Mysterious Book Report No. 368
by John Dwaine McKenna
No matter what side of the political and social rift you’re on, we can all agree that our southern border—the invisible line—which designates the United States of America from the United Mexican States, is one of the most contentious places on planet earth. As such, it abounds with tales of human tragedy, hope, criminality, heroism, death, life, dreams and disasters. It is a place of legend, with stories too numerous to count, as well as a place of endless fascination. And now, in the culmination of a twenty-year effort from one of America’s best crime fiction and thriller writers, it’s the last volume of a trilogy about the drug wars . . . as seen through the eyes of a tough, pragmatic DEA agent named Art Keller . . . that began in 2005 with the publication of The Power of the Dog, followed in 2015 by The Cartel.
Now, in what can only be called his magnum opus, crime fiction master Don Winslow brings it to a crescendo in The Border, (William Morrow/Harper Collins, $28.99, 720 pages, ISBN 978-0-06-26648-8.)
Art Keller has spent his entire adult life fighting the drug cartels and trying to capture or kill the head of the Sinaloa Cartel: Adán Barrera, the godfather of all the Narcos. It’s been a long and bloody fight that’s cost Keller his family, friends, a partner who was like a brother, and a piece of his soul . . . but it cost Barrera his life. In a cruel twist of fate however, Keller, now the politically appointed head of the DEA, finds that killing one monster has created thirty new ones, and a new drug war has broken out in Mexico, with fresh young Narcos vying to take over. From his position atop the agency, Keller sees that the fifty year War on Drugs is a failure, and realizes that the enemy isn’t just in Mexico, it’s his own government, the addicts, users and dope slingers who sell the poison that’s killing 70,000 people a year from overdoses. Heroin is Adán’s Barrera’s legacy, and every time a junkie uses, someone makes money. Keller thinks it’s fueling the US economy, but still puts together a far-ranging clandestine program called “Operation Agitator,” targeting the politicians, financiers and bosses of the cartels. It’s ambitious, far-reaching and possibly fatal . . . because one of the Narco targets has proof of Keller’s involvement in a crime in Central America and is threatening him with exposure . . . while at the same time, Keller has evidence implicating the newly-elected US President’s son-in-law of being involved in a real estate deal that uses drug cartel money to complete the financing.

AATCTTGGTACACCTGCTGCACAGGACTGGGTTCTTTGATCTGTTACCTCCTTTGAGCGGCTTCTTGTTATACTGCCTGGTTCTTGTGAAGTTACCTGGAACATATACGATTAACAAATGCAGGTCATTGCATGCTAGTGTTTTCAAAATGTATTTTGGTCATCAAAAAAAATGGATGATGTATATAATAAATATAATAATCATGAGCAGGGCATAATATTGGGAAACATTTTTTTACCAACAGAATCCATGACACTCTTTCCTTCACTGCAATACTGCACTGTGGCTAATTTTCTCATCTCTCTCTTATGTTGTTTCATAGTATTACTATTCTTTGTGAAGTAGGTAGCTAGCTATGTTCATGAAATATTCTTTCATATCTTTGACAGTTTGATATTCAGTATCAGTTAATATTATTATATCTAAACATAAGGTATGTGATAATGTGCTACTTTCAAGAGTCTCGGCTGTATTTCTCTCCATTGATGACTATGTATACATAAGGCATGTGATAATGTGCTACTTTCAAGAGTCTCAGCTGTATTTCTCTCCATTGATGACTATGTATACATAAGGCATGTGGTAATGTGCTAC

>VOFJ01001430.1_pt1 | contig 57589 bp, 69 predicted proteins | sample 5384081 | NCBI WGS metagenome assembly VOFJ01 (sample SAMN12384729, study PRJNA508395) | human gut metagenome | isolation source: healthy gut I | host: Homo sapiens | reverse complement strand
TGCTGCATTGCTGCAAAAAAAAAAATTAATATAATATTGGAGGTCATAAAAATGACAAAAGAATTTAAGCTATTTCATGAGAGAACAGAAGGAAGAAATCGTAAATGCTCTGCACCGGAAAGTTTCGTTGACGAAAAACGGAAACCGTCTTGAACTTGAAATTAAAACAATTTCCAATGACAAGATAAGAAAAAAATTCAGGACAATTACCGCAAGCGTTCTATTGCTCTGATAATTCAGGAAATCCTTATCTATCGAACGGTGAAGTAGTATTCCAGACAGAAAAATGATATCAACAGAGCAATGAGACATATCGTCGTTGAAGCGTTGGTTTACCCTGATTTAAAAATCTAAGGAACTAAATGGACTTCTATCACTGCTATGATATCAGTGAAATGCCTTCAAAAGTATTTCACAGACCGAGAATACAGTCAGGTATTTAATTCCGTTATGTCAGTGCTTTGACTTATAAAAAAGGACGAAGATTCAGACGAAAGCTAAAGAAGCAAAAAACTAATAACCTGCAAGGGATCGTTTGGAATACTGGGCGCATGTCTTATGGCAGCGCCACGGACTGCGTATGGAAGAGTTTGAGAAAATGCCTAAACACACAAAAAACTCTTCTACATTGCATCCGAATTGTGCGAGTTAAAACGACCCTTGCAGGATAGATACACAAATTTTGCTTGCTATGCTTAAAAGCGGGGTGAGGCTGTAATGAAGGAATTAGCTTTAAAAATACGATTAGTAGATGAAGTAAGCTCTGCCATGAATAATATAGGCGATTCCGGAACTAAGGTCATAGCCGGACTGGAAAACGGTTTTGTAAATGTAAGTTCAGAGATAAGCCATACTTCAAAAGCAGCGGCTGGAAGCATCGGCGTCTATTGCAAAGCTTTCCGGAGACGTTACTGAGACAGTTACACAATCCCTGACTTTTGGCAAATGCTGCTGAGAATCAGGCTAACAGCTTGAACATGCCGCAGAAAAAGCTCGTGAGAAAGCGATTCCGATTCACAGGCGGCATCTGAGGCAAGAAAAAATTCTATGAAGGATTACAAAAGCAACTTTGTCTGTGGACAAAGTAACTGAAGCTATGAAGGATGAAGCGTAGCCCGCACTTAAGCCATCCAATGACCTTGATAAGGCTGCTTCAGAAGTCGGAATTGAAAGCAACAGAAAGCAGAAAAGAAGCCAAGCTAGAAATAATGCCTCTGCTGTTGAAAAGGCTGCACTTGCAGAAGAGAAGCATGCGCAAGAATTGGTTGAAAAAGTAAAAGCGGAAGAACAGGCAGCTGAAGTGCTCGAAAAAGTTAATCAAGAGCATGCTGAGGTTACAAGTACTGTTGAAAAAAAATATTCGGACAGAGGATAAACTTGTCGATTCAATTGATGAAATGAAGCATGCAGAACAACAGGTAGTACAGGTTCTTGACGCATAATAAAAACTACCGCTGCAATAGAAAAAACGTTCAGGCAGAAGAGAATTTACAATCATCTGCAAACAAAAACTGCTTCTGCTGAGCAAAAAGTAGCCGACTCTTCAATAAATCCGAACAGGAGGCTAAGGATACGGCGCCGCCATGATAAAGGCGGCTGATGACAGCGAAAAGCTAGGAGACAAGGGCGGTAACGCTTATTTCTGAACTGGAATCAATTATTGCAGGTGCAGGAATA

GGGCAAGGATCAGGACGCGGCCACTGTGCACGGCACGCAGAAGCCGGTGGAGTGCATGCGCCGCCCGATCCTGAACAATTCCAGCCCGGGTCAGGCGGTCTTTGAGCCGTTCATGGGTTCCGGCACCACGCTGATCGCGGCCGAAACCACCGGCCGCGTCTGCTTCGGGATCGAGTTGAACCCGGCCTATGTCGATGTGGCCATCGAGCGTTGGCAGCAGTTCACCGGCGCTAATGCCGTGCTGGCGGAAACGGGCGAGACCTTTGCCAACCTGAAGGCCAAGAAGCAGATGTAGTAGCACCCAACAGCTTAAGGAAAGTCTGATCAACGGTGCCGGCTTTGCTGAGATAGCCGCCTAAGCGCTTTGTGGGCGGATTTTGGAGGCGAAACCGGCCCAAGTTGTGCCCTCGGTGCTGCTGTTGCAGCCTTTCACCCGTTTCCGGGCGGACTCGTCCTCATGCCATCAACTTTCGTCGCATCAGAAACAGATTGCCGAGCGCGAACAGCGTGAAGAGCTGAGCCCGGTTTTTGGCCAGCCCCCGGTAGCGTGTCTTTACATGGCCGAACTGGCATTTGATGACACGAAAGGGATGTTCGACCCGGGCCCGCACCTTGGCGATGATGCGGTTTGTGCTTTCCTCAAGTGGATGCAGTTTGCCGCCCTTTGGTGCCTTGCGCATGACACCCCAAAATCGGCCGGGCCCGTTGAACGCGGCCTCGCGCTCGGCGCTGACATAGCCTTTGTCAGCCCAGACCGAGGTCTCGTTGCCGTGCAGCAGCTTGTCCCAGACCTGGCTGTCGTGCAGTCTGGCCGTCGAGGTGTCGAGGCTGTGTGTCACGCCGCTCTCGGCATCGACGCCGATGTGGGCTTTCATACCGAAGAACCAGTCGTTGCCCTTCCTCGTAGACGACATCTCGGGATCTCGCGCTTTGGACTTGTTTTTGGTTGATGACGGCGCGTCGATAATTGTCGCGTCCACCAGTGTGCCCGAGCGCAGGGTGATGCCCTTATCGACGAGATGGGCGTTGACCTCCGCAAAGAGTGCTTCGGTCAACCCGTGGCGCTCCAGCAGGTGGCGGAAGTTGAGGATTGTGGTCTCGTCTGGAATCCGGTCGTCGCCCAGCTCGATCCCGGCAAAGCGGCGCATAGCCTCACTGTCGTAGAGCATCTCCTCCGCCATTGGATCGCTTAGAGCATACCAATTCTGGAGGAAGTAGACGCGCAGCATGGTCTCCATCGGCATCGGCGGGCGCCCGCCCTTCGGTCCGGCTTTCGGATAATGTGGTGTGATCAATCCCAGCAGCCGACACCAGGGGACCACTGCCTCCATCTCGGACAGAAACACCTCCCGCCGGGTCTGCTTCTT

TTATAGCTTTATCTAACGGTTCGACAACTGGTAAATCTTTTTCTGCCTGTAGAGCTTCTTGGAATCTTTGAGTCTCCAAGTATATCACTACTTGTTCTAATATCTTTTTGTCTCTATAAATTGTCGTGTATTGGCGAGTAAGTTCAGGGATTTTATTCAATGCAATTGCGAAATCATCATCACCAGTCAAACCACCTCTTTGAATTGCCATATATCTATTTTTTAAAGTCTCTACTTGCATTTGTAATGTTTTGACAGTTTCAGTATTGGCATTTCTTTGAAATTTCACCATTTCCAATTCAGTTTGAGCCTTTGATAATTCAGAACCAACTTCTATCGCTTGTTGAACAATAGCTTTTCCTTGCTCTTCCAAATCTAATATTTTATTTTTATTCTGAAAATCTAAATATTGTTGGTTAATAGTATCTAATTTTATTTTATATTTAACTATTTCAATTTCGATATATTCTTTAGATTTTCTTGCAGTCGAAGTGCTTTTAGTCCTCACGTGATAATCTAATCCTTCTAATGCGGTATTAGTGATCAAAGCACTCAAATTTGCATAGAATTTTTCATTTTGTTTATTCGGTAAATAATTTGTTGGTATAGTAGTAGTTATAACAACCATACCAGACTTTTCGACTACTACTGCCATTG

From the slums of Guatemala City, to the financial canyons and corporate board rooms of Wall Street, to the halls of Congress and even the Oval Office of the White House, The Border, is epic in scope and far-reaching in content. It is a work of immense scale and deep impact that should be read by each and every voting adult in America. It’s a thought-provoking blockbuster, and one for the ages!
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